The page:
Stations Place Faith in `Living It Up!’

Aug 4, 2003  •  Post A Comment

Joe Berwanger is counting on “Living It Up! With Ali & Jack” to help complete the turnaround that WDIV-TV in Detroit has been undergoing for the past couple of years.
“It’s the next piece in the ongoing evolution of our daytime programming into what I like to think is a better quality slate of shows,” said Mr. Berwanger, WDIV’s general manager.
For the past two years the Post-Newsweek-owned NBC affiliate has been shifting its daytime programming away from sensationalistic talk shows such as “Jerry Springer” and “Jenny Jones” to less controversial syndie offerings, including “Dr. Phil” and “The John Walsh Show.” When WDIV adds “Living It Up!” to its morning schedule this fall, the new live talk show will serve as a linchpin to the daytime overhaul.
“The piece that we were looking for was, quite frankly, something that had the best elements of `Regis and Kelly,’ along with some of the elements of `The View,”’ said Mr. Berwanger, who added that the new slate of daytime shows better complements WDIV’s reputable news brand than shows such as “Jerry Springer” and “Jenny Jones,” which didn’t attract many news viewers.
In Detroit, “Living It Up!” will replace the one-hour block of “Weakest Link” and “Pyramid,” which airs at 11 a.m. opposite “The View.” Mr. Berwanger said he hasn’t decided whether “Living” will air in the 11 a.m. spot or whether it will air at 10 a.m., where it could benefit from the lead-in from the third hour of “The Today Show.”
At 10 a.m. it would go head-to-head in the market with the top competitor “Martha Stewart Living,” which like “Living It Up!” is distributed by King World. (On many of the CBS owned-and-operated stations across the country, which like King World are part of Viacom, “Living” is replacing “Martha”in its time period.) “The John Walsh Show” is currently faring well for WDIV at 10 but could also work as strong counterprogramming opposite “The View.”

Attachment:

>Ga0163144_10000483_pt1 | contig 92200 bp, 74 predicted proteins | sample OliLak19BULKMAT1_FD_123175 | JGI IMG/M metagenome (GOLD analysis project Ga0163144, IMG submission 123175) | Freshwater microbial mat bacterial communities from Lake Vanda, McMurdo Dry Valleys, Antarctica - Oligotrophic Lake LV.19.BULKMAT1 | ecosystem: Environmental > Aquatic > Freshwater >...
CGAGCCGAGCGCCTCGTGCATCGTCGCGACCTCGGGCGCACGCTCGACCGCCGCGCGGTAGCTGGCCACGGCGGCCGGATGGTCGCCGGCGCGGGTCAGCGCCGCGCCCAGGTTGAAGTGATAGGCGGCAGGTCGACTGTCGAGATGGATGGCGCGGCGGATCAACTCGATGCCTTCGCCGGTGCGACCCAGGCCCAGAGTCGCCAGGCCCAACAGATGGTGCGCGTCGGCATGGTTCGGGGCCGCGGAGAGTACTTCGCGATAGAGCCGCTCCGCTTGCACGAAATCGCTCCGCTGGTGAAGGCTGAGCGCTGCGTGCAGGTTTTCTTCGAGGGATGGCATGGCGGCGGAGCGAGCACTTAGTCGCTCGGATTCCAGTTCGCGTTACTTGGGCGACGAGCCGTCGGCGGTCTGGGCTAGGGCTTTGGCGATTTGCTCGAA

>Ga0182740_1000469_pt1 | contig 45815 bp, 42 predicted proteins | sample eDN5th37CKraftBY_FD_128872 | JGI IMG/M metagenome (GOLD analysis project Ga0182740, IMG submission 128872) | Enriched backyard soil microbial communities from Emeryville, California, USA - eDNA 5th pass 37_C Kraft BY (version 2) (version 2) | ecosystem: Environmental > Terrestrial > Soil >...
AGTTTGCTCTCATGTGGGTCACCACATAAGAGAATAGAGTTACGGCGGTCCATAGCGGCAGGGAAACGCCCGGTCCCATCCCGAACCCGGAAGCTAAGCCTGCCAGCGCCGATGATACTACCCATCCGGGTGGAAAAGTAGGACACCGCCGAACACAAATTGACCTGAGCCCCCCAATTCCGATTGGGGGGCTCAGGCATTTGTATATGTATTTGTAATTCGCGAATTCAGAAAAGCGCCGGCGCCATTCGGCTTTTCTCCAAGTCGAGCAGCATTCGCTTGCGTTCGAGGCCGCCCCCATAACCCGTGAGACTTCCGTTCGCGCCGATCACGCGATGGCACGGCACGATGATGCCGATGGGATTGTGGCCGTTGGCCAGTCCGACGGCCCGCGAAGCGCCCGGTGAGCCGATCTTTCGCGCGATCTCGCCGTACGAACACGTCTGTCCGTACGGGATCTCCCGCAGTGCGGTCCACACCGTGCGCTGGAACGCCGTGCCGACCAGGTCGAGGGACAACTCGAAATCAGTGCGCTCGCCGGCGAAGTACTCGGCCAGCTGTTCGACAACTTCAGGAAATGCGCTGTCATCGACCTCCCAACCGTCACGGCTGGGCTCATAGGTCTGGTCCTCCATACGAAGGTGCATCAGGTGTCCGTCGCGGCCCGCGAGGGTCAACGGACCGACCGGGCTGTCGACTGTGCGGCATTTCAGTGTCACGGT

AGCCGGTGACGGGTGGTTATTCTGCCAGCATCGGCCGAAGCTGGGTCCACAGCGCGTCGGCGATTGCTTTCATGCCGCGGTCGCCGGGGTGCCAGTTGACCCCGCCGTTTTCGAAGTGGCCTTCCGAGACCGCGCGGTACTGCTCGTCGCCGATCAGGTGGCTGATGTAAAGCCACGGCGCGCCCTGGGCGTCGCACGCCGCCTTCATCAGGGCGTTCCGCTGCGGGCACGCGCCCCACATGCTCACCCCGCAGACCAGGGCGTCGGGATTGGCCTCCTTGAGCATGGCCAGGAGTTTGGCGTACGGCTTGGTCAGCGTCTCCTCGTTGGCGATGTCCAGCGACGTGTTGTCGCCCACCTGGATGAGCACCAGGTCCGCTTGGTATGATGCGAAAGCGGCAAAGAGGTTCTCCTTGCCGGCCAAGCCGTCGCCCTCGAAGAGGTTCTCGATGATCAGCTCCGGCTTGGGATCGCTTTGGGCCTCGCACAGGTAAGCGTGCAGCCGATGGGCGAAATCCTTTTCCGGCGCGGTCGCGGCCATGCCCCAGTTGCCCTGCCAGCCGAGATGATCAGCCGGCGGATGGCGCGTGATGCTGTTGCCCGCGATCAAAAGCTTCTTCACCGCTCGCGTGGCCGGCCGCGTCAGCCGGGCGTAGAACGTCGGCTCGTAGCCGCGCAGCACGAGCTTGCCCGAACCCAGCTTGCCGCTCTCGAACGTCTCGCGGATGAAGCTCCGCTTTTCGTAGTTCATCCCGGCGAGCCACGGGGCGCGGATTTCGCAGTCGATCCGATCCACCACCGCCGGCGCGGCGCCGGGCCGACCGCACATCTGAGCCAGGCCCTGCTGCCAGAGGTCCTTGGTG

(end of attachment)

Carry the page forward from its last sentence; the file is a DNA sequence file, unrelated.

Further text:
Mr. Berwanger said he’s confident the strategy toward more respectable daytime fare will succeed, although some shows-such as “Weakest Link” and “Pyramid”-will inevitably fall by the wayside.
“The part of this business that I always enjoy the most is that we’re so optimistic about the unknown future,” said Mr. Berwanger, who declined to reveal how much the station is paying King World in license fees for the show. “`Living It Up!’ hasn’t even been on the air yet and yet right away, we’re more optimistic about it than we are about the syndicated shows that have been on the air for a year and have a real track record.”
Depending on the size of the market, the demand for the show, the time period and countless other factors, license fees for a highly touted new show can range from $1,000 a week in a small market to $8,000 to $10,000 in a medium-size market and $40,000-$50,000 in top markets such as Los Angeles and New York. Detroit is the country’s ninth-largest market.
While the stations’ financial investment in “Living It Up!” is significant, even more important is the two-year commitment they are making to a new show that can help make or break a station’s daytime schedule.
“`Ali & Jack’ is an important program for us, since it launches our daytime programming schedule at 9 a.m.,” said Jay Newman, VP and general manager of WJZ-TV, the CBS owned-and-operated station in Baltimore. “If we get it launched right and continue to support the show, hopefully we’ll have a long-term franchise in that slot instead of the revolving door of different syndicated shows each year or two that we have had.”
“Living” will replace “The Wayne Brady Show,” which is ranking third in the time slot, on that station. WJZ, like King World, is owned by Viacom.